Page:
The ingenuity of loudspeaker designers never ceases to amaze me. It seems like a simple enough proposition - mount a speaker in a box, then field as many boxes as you have channels. Simple, but 6.1 = 7 is a lot of boxes, even for the most fanatical audiophile's spouse. Thus, designers have sought ways to integrate more channels into fewer boxes. Example A: The Mirage UNI-Theater speaker system, which crams three channels (left/center/right) into one long, slender cabinet. Though the benefits of such a system are obvious, I wondered: What are the drawbacks?
SETUP The appropriately named UNI-Theater is about a yard wide and a few inches high and deep. Its brushed-aluminum cabinet and punched-metal grille are distinctly modern-looking, providing both nice techno styling and unobtrusiveness. Impressively arrayed across its length are nine cones and three dome tweeters. These comprise three independent channels, each with one active woofer, two passive radiators, and a tweeter, the last placed coaxially over a woofer in a saucer-shaped deflector that aids dispersion. Speakers-galore "wow" factor aside, the UNI-Theater is a fairly simple two-way design. Tech notes: As you might expect, the enclosure's interior is divided into three compartments, one for each channel. And, unlike some fancy all-in-one speakers that use digital signal processing to throw sound around the room, the UNI-Theater is passive, using only deflectors and angled tweeters.
Accompanying the UNI-Theater is enough hardware to start your own Ace franchise. Specifically, you can wall-mount it or place it on a shelf with its very slick glass base. Depending on your mounting choice, you flick a switch to either "wall" or "stand" position; this controls a boundary-compensation circuit that adjusts low-frequency response accordingly. For my tests, I used the speaker in both positions (substituting "close to the wall" for actual wall mounting). Wiring the UNI-Theater is typical, except that six binding posts are all on one cabinet. Mirage recommends 10 to 100 watts per channel; I cautiously pushed the limit to 120 watts with no ill effects.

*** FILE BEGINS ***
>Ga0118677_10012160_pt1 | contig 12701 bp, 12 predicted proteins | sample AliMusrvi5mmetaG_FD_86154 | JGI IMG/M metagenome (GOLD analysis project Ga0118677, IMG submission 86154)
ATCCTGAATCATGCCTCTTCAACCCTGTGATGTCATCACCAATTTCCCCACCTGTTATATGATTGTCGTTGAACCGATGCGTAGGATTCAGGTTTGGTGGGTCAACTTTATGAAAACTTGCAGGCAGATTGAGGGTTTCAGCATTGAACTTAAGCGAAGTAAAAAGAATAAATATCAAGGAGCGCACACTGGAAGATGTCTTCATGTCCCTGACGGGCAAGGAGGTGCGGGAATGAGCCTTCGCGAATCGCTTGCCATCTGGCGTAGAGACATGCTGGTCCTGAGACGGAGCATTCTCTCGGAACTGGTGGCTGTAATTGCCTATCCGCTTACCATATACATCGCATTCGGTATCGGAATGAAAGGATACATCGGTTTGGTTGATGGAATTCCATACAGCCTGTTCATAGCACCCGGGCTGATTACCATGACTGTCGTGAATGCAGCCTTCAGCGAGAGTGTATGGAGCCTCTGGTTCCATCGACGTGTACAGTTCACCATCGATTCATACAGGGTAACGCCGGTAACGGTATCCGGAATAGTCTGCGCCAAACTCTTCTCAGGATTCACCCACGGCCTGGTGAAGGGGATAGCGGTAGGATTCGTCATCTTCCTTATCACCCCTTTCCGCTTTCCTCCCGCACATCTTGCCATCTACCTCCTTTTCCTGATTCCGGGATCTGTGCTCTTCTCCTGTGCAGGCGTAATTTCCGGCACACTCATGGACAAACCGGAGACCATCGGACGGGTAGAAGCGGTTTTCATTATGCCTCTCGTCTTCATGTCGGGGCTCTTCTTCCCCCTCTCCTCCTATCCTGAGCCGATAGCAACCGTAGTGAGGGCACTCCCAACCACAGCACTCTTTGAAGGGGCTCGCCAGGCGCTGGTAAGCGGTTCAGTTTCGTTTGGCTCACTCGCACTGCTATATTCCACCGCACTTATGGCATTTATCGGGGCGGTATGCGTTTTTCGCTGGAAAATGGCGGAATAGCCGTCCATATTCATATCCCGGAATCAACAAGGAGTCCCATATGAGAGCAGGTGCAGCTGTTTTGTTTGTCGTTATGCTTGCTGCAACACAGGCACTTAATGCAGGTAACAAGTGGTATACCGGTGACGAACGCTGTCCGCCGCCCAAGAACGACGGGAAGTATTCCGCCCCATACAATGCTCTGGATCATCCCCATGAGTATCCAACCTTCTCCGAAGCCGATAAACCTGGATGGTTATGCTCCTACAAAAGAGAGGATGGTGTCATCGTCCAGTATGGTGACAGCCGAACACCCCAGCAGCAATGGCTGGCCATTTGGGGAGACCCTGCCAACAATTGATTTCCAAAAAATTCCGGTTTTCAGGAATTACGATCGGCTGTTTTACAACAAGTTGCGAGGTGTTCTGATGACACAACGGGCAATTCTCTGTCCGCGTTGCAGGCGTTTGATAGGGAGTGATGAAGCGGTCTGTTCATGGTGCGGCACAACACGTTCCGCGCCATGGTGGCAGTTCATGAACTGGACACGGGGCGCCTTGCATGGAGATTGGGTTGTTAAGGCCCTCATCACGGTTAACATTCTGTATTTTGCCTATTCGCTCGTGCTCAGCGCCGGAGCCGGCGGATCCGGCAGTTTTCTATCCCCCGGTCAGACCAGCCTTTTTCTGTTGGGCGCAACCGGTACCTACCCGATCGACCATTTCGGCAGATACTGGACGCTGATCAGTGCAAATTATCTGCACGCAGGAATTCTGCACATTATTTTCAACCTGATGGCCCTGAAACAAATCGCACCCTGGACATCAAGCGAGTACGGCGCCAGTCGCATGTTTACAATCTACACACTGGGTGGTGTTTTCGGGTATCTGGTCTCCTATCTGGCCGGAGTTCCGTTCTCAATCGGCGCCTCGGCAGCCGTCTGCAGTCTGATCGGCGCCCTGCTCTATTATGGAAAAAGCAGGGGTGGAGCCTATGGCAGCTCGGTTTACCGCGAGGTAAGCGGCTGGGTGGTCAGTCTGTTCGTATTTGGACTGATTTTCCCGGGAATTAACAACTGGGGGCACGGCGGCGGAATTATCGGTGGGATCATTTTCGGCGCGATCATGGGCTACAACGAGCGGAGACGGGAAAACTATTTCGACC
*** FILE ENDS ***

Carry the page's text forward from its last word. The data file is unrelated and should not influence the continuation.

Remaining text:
I suppose that many customers will use a UNI-Theater as an all-in-one home theater solution. But, after a moment's thought (and another one-grand purchasing decision), it's clear that a UNI-Theater can be used in the back for surround channels, too. So, I placed another UNI-Theater directly behind my listening position and about 8 feet back to create, with the aid of a subwoofer, a 6.1-channel system. The front UNI-Theater was below my Samsung DLP, positioned so the tweeters were pointing upward. Following Mirage's suggestion, I mounted the rear UNI-Theater higher (above 6 feet) and flipped it over, with the tweeters pointing down.
Copyright © 2013 Bonnier Corp. All rights reserved. Reproduction in whole or in part without permission is prohibited.